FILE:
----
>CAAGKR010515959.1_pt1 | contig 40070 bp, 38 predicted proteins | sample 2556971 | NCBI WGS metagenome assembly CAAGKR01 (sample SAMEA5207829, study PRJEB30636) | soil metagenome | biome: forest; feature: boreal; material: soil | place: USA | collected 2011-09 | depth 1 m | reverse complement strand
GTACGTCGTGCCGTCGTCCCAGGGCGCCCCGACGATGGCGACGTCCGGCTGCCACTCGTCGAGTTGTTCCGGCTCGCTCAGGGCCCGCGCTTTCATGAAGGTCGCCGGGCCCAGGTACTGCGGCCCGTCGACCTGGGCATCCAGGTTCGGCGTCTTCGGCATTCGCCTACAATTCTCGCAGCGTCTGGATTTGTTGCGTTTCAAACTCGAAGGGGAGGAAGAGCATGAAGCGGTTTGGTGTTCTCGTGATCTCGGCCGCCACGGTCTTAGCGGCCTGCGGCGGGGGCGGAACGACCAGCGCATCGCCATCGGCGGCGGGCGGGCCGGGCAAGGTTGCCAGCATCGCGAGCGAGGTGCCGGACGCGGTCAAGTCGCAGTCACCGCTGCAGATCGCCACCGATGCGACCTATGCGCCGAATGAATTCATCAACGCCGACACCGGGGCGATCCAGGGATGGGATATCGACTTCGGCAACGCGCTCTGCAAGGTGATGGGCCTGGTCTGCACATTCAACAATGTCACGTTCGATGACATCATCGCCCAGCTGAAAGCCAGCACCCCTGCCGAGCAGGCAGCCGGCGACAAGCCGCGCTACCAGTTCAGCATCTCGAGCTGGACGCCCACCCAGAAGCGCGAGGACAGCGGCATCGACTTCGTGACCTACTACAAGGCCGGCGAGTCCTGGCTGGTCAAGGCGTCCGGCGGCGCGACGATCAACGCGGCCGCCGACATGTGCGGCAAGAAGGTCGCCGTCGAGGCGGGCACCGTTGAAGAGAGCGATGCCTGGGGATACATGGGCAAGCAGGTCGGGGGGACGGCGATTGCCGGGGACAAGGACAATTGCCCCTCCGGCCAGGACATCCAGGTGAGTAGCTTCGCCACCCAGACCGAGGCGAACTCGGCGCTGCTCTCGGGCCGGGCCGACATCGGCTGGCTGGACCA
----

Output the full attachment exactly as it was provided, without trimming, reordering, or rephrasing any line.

>CAAGKR010515959.1_pt1 | contig 40070 bp, 38 predicted proteins | sample 2556971 | NCBI WGS metagenome assembly CAAGKR01 (sample SAMEA5207829, study PRJEB30636) | soil metagenome | biome: forest; feature: boreal; material: soil | place: USA | collected 2011-09 | depth 1 m | reverse complement strand
GTACGTCGTGCCGTCGTCCCAGGGCGCCCCGACGATGGCGACGTCCGGCTGCCACTCGTCGAGTTGTTCCGGCTCGCTCAGGGCCCGCGCTTTCATGAAGGTCGCCGGGCCCAGGTACTGCGGCCCGTCGACCTGGGCATCCAGGTTCGGCGTCTTCGGCATTCGCCTACAATTCTCGCAGCGTCTGGATTTGTTGCGTTTCAAACTCGAAGGGGAGGAAGAGCATGAAGCGGTTTGGTGTTCTCGTGATCTCGGCCGCCACGGTCTTAGCGGCCTGCGGCGGGGGCGGAACGACCAGCGCATCGCCATCGGCGGCGGGCGGGCCGGGCAAGGTTGCCAGCATCGCGAGCGAGGTGCCGGACGCGGTCAAGTCGCAGTCACCGCTGCAGATCGCCACCGATGCGACCTATGCGCCGAATGAATTCATCAACGCCGACACCGGGGCGATCCAGGGATGGGATATCGACTTCGGCAACGCGCTCTGCAAGGTGATGGGCCTGGTCTGCACATTCAACAATGTCACGTTCGATGACATCATCGCCCAGCTGAAAGCCAGCACCCCTGCCGAGCAGGCAGCCGGCGACAAGCCGCGCTACCAGTTCAGCATCTCGAGCTGGACGCCCACCCAGAAGCGCGAGGACAGCGGCATCGACTTCGTGACCTACTACAAGGCCGGCGAGTCCTGGCTGGTCAAGGCGTCCGGCGGCGCGACGATCAACGCGGCCGCCGACATGTGCGGCAAGAAGGTCGCCGTCGAGGCGGGCACCGTTGAAGAGAGCGATGCCTGGGGATACATGGGCAAGCAGGTCGGGGGGACGGCGATTGCCGGGGACAAGGACAATTGCCCCTCCGGCCAGGACATCCAGGTGAGTAGCTTCGCCACCCAGACCGAGGCGAACTCGGCGCTGCTCTCGGGCCGGGCCGACATCGGCTGGCTGGACCA